Between Rationalism and Empiricism: (Mis)Reading Mattheson Reading Descartes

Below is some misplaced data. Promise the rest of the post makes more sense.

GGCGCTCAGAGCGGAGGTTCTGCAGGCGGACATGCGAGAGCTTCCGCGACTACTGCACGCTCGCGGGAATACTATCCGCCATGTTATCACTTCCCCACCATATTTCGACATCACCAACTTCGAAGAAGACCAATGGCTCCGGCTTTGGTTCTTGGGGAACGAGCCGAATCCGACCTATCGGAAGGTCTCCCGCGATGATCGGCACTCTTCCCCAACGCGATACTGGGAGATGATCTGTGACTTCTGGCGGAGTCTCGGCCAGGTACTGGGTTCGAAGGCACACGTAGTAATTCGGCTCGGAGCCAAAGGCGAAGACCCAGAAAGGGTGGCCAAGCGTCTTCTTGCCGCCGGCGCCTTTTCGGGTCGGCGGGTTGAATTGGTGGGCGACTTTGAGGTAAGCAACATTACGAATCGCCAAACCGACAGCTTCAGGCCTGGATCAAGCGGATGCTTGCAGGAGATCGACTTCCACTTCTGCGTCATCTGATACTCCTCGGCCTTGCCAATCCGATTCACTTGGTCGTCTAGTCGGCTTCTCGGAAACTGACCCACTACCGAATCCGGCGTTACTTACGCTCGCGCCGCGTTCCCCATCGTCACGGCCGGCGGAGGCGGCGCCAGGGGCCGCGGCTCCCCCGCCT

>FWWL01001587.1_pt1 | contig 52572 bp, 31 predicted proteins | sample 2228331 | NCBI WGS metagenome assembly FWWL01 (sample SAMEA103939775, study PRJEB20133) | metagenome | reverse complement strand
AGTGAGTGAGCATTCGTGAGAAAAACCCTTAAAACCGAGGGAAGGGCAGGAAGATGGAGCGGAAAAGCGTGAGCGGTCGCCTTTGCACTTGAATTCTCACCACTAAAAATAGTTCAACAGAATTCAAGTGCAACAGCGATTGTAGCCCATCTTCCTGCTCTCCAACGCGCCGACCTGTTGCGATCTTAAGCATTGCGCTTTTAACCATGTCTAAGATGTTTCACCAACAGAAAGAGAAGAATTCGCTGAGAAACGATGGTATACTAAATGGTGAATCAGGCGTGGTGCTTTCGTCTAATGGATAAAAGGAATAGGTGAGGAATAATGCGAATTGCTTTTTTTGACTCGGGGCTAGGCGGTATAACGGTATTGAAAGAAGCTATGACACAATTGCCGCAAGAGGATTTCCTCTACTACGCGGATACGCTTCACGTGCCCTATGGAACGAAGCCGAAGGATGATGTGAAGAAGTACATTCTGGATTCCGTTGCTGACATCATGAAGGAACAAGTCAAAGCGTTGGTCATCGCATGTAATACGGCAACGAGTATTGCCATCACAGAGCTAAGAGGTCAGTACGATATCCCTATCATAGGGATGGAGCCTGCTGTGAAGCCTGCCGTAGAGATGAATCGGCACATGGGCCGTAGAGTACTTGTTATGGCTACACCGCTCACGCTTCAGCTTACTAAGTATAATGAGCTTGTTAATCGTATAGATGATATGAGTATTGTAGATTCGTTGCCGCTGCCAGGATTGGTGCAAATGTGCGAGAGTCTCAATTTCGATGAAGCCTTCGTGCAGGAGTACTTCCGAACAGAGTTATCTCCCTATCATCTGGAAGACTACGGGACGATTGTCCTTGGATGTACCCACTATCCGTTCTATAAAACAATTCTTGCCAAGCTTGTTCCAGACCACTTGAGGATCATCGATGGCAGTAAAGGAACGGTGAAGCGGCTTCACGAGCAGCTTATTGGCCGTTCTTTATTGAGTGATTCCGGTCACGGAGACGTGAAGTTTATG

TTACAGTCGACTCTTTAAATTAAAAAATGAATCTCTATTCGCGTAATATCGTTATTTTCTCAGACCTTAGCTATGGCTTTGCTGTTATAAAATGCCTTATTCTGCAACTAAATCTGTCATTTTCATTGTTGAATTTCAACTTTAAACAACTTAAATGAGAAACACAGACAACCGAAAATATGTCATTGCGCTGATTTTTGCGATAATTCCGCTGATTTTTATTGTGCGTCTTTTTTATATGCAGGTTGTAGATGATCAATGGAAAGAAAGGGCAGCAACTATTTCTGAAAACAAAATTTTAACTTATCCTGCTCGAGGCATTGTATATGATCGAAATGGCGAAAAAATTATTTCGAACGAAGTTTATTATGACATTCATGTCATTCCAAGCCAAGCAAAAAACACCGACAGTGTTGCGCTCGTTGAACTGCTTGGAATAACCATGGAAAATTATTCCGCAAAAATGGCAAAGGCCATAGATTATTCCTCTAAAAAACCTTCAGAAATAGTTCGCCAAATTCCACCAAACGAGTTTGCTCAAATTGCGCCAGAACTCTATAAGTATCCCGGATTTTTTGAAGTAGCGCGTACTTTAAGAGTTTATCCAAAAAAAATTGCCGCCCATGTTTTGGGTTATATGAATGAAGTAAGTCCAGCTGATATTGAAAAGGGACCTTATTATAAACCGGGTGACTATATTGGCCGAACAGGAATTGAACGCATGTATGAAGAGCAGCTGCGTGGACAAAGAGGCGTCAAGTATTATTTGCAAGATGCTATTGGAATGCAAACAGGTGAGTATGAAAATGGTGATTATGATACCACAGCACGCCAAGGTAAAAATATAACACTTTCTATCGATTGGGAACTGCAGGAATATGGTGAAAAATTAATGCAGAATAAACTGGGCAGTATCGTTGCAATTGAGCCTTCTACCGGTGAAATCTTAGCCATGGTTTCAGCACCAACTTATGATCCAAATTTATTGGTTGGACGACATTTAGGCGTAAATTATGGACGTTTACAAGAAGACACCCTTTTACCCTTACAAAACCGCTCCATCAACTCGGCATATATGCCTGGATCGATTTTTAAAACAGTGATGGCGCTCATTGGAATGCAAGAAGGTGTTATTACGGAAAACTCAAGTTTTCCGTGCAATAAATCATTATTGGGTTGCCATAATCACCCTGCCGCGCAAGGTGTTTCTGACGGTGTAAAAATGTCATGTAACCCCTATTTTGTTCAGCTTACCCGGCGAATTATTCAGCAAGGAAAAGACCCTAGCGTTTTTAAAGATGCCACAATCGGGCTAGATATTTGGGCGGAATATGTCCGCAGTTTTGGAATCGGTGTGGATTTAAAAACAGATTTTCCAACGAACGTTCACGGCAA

A number of scholars have considered Mattheson as a rationalist who turned Cartesian psychology into systematic music theory by way of formulating the Affektenlehre. More specifically, his exploration of the musical affections in Der vollkommene Capellmeister (1739) is an adaptation of Descartes’s treatment of the passions in Les passions de l’âme (1649) to music. Scholars who dispute the validity of this dominant view claim that Mattheson was not so much a rationalist as an empiricist, more an advocate of the sensuous than a champion of the intellectual. In other words, he had no intention of creating a rationalistic, formalized Affektenlehre à la Descartes but merely attempted to describe his own highly subjective listening experiences. A critical assessment of these two conflicting interpretations of Mattheson encourages us to go beyond such simplistic labels as “rationalist” and “empiricist” so as to arrive at the prospects for painting a more comprehensive, more elaborate, and more accurate picture of Mattheson the musician, theorist, and aesthetician.